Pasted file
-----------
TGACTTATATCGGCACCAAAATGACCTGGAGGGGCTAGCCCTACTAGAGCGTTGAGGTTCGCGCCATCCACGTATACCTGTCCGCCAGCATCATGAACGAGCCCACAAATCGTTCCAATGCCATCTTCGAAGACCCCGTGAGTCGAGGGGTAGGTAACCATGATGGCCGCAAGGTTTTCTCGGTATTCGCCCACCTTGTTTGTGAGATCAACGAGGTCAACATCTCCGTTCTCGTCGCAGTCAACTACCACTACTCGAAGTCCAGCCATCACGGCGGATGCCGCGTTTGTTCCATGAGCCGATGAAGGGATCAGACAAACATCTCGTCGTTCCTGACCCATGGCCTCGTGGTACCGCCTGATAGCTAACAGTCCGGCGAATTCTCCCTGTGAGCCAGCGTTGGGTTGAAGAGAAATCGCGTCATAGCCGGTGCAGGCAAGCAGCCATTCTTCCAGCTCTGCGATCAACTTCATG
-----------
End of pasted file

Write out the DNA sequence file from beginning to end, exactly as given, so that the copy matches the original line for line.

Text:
TGACTTATATCGGCACCAAAATGACCTGGAGGGGCTAGCCCTACTAGAGCGTTGAGGTTCGCGCCATCCACGTATACCTGTCCGCCAGCATCATGAACGAGCCCACAAATCGTTCCAATGCCATCTTCGAAGACCCCGTGAGTCGAGGGGTAGGTAACCATGATGGCCGCAAGGTTTTCTCGGTATTCGCCCACCTTGTTTGTGAGATCAACGAGGTCAACATCTCCGTTCTCGTCGCAGTCAACTACCACTACTCGAAGTCCAGCCATCACGGCGGATGCCGCGTTTGTTCCATGAGCCGATGAAGGGATCAGACAAACATCTCGTCGTTCCTGACCCATGGCCTCGTGGTACCGCCTGATAGCTAACAGTCCGGCGAATTCTCCCTGTGAGCCAGCGTTGGGTTGAAGAGAAATCGCGTCATAGCCGGTGCAGGCAAGCAGCCATTCTTCCAGCTCTGCGATCAACTTCATG